Reflection and Prayers ~ Rev Dr Phil Wall
‘Bills, bills, bills’
I wonder what your coming week currently looks like. Mine includes baptism & Birthday visits, meetings with synod and ecumenical colleagues, a film night with friends and a promise to be fulfilled. Yes, you can witness the fact that I have promised Lynda that I will do my expenses form before I go away next Sunday evening, as it’s been a little while since my last one. (Let’s just say that we’ve celebrated Pentecost, Easter…even St. David’s Day since then!).
The truth is, I’m poor at admin and laissez-faire with my own finances…so the expenses form normally languishes at the bottom of the to do list, along with ‘tidy study’ and ‘defrost freezer’. Finances and spreadsheets just don’t pique my interest so that when we follow up the question ‘what are we passionate about?’ – the fifth of the seven searching questions for the church today – with one about finances, I’m not exactly overwhelmed with enthusiasm. Add to the fact that talking about money at Church can feel embarrassing or even crass, alongside the Bible’s complex and sometime controversial teaching on finances, and we have a perfect storm for some painful preaching. So, batten down the hatches and get out your sermon sou’wester, for its into that storm we go as we ask ‘what will pay the bills?’.
Let’s begin at the end of that question and consider, for a second, what bills we have to pay. What, in other words, are our outgoings? Okay, well, both churches, of course, have buildings that require upkeep and there are the day-to-day bills which accompany the more significant work – heating and lighting, cleaning and safety checks, insurance and licensing.
Then there is the money that we give to our respective denominations which covers everything from training and resources to legal guidance and that small matter of ministers’ stipends. To give you some idea of the overall ballpark figure per member, £447 is needed per member, per year – nearly £40 per month – to cover the running costs of the United Reformed Church and the figure that all other denominations ask from us each year is similar.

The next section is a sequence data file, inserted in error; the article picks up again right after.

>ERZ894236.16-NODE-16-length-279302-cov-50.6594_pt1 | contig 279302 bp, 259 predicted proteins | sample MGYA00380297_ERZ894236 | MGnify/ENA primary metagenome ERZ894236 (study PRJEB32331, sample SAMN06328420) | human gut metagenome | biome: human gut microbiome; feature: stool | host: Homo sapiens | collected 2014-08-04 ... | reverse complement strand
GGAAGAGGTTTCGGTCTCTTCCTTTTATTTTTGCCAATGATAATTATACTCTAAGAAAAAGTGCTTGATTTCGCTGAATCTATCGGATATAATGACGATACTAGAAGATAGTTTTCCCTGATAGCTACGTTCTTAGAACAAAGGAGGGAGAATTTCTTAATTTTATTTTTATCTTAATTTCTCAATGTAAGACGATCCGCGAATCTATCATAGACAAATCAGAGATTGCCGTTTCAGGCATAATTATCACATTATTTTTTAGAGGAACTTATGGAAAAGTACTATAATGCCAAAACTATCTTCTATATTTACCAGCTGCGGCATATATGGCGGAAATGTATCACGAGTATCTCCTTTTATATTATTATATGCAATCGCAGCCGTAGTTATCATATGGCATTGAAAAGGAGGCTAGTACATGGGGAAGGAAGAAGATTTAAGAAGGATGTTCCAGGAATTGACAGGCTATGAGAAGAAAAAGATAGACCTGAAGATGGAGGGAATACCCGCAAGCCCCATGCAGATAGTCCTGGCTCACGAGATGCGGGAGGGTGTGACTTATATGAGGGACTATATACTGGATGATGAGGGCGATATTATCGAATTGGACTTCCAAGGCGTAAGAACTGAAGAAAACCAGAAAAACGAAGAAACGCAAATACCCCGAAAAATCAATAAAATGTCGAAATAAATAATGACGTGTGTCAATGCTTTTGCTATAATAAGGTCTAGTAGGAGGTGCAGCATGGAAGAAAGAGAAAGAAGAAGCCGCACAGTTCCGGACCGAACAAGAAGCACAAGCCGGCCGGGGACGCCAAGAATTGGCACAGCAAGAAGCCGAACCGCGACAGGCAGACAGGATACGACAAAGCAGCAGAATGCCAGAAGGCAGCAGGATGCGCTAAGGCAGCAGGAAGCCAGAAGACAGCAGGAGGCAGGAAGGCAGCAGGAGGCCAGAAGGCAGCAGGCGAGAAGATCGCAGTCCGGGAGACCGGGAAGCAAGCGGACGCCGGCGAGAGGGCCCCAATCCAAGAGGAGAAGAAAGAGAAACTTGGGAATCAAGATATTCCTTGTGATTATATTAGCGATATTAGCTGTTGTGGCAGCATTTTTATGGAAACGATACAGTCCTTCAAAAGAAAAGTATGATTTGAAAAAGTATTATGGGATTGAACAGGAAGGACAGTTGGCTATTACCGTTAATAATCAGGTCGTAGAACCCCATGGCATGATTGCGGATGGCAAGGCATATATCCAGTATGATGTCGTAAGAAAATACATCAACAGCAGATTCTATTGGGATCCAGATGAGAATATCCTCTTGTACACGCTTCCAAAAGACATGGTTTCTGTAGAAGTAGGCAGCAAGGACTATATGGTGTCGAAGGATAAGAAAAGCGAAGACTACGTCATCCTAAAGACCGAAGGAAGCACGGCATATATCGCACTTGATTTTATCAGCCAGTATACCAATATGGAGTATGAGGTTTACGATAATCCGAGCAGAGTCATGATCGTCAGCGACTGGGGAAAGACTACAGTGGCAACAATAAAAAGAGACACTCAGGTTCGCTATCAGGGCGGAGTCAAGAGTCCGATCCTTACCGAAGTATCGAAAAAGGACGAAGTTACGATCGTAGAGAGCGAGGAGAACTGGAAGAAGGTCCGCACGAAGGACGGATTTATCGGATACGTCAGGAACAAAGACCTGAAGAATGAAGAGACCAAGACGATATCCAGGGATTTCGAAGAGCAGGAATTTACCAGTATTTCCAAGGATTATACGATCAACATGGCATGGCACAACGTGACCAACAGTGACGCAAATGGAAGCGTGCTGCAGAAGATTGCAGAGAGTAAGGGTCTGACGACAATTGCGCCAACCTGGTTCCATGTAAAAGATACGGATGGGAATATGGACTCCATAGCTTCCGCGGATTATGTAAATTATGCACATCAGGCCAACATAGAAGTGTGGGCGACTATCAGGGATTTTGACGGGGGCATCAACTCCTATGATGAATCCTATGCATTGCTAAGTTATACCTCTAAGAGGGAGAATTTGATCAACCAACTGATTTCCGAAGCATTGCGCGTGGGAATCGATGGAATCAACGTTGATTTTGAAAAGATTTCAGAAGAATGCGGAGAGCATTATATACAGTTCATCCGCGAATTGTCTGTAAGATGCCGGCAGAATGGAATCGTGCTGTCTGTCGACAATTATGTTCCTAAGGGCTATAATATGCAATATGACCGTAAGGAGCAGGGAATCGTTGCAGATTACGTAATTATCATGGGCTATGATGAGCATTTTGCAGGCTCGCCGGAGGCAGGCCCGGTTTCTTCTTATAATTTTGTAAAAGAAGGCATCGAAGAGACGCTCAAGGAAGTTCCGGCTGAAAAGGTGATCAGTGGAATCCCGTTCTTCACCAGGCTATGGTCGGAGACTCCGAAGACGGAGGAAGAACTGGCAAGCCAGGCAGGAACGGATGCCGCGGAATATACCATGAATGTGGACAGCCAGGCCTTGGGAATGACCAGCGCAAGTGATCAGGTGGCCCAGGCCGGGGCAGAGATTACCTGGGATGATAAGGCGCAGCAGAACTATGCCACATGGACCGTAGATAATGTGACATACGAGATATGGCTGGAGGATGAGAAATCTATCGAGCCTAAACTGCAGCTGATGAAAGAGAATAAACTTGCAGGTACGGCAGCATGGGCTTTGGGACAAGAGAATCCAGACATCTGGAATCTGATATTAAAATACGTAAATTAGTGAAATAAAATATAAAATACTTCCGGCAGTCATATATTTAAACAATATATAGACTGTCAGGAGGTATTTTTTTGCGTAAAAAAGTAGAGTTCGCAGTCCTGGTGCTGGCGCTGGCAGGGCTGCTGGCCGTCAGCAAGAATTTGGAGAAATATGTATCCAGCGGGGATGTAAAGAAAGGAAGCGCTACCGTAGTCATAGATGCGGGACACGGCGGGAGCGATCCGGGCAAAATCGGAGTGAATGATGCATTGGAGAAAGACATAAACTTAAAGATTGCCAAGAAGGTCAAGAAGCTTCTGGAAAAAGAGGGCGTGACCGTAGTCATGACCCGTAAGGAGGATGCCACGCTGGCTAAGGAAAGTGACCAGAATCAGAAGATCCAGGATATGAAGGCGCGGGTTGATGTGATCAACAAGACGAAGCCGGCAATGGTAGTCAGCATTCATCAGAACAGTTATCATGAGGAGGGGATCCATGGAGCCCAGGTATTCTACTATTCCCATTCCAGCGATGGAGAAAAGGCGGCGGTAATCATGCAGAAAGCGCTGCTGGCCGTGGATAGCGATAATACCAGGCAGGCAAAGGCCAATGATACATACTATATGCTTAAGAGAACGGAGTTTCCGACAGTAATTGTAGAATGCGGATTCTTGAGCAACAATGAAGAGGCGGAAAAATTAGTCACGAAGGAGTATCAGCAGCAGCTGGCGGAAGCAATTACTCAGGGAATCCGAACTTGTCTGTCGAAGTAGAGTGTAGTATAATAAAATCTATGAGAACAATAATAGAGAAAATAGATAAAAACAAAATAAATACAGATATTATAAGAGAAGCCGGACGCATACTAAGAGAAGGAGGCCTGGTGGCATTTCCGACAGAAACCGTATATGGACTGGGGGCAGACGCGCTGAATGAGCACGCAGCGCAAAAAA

Finally, something would be very wrong if all our money was spent on buildings and denominational affiliation so let’s not forget the financial implications of our church activities, mission costs, and other significant expenditure – worship resources, pulpit supply, printing costs, the all-important post-service tea and biscuits, banners and publicity, IT and audio equipment, gifts, subscriptions and miscellaneous manse expanses (on which note, I have tried to persuade Lynda & Ann that the ten grand or so I’ve saved you over the years by not driving could be spent on a manse hot tub and backyard bar…but I’ve still got a way to go!).
So, they’re the bills we currently have to pay and, like most of our personal bills, they’re all on the increase! It turns out that running a church, or two churches, with four buildings in one pastorate, can be quite an expensive business. Though we really shouldn’t be thinking of it as a business for God’s take on money is far from business-like…but more on that in a mo!
Now we’ve outlined the bills that we’ve got to pay, we can ask what will pay them. Well, there’s us of course. If you’ve ever wondered what those coins, cheques, direct debits you generously give to the church are spent on, now you know! It’s a tough topic, of course, and a very personal reckoning when it comes to how much we individually give to the church. Different Christians and churches have different approaches to financial giving but, once again as a guide, basing their suggestion on the Biblical principal of tithing, the United Reformed Church encourages members to give 5% of their after-tax income to the Church, and a further 5% to other charitable causes. Perhaps that comes as a surprise to you. Perhaps that strikes you as quite low. Or perhaps you’re very grateful that the practice of publicly publishing all members’ financial giving went out of fashion decades ago! I do wonder, though, what our giving says about our priorities. I think Joe Biden had a point when he said “Don’t tell me what you value, show me your budget, and I’ll tell you what you value.”
But what else pays our bills? Well, another key source of income is the money generated by the groups who use our buildings, whether weekly or as one offs. Elections, for example, might well make ripples across our communities but they also make us money!
Additionally, at St. David’s Uniting Church we have seen tens of thousands of pounds come in every year from other premises hirers, whilst at Castle Square there has been a steady stream of help from our midweek group activities.